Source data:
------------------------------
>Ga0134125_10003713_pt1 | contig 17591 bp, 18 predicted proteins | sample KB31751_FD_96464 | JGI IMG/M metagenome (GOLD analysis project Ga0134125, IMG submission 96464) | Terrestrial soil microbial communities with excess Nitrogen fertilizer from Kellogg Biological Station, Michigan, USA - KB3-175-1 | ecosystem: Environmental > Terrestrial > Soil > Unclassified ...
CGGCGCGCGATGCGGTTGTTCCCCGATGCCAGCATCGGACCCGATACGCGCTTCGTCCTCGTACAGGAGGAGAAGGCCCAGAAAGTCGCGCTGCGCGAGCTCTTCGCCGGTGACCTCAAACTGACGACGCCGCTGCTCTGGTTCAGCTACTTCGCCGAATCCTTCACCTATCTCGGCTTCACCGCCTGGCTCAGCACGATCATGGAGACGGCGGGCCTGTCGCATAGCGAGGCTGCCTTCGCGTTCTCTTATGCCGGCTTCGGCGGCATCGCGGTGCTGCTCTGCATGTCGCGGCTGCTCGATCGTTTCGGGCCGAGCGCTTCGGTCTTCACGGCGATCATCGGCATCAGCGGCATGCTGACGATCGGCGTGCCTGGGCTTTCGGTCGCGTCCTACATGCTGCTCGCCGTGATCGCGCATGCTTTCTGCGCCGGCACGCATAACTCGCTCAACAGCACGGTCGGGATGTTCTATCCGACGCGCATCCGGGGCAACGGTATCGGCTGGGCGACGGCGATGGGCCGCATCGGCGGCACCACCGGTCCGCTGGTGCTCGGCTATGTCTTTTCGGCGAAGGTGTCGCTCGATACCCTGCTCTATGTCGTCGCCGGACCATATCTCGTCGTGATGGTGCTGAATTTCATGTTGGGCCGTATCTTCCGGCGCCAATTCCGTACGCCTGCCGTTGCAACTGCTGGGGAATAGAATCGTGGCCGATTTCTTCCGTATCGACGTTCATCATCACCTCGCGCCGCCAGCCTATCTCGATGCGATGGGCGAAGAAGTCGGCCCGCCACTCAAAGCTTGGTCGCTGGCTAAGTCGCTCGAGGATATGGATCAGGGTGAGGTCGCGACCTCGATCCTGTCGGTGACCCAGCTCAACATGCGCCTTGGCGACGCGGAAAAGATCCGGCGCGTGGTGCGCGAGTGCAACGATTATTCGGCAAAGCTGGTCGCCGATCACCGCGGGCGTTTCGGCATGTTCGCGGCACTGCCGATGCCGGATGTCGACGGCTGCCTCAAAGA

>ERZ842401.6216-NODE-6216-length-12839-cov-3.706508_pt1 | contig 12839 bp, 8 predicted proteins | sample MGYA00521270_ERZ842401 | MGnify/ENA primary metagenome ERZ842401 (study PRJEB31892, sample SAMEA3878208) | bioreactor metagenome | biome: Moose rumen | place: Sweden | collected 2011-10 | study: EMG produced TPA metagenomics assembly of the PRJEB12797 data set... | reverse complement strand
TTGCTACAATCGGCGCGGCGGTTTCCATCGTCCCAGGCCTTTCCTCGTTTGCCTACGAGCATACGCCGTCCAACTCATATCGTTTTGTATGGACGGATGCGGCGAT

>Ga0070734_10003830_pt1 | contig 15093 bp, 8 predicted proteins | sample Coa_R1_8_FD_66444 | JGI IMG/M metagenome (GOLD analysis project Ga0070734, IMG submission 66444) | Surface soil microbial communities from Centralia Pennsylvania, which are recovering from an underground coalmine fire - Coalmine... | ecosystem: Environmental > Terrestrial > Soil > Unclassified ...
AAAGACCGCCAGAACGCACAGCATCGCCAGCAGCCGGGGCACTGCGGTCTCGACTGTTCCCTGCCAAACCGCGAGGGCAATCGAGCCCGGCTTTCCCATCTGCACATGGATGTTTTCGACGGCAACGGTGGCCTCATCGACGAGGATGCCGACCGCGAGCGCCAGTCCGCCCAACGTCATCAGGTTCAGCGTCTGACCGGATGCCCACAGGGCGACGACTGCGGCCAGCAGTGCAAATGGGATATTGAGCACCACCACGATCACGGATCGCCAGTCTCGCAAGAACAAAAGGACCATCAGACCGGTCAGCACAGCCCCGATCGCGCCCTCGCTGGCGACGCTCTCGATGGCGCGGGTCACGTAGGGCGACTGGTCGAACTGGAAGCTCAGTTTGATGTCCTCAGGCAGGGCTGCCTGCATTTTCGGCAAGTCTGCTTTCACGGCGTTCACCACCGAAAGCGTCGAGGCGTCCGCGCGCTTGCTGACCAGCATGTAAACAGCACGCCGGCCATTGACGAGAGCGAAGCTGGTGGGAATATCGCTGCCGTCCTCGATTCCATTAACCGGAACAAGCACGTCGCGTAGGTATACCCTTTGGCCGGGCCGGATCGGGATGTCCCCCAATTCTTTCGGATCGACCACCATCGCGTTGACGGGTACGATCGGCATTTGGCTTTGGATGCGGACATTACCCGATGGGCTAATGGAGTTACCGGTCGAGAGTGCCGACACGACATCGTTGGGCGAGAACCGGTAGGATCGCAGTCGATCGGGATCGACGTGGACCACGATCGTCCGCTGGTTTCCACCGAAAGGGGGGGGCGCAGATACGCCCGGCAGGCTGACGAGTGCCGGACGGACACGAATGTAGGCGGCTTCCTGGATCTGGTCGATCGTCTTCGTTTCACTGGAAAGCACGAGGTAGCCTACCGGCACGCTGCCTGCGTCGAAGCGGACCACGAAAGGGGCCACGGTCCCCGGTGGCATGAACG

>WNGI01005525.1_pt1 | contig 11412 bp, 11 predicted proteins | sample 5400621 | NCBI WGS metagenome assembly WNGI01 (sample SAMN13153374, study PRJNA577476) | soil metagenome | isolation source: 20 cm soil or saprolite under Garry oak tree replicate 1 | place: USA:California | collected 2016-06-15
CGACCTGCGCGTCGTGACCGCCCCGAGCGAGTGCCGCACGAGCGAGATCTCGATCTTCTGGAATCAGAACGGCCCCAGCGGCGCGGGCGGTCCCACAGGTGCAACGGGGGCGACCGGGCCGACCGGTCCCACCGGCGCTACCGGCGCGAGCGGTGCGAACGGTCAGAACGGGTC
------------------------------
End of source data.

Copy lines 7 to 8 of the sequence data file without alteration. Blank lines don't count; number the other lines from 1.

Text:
>WNGI01005525.1_pt1 | contig 11412 bp, 11 predicted proteins | sample 5400621 | NCBI WGS metagenome assembly WNGI01 (sample SAMN13153374, study PRJNA577476) | soil metagenome | isolation source: 20 cm soil or saprolite under Garry oak tree replicate 1 | place: USA:California | collected 2016-06-15
CGACCTGCGCGTCGTGACCGCCCCGAGCGAGTGCCGCACGAGCGAGATCTCGATCTTCTGGAATCAGAACGGCCCCAGCGGCGCGGGCGGTCCCACAGGTGCAACGGGGGCGACCGGGCCGACCGGTCCCACCGGCGCTACCGGCGCGAGCGGTGCGAACGGTCAGAACGGGTC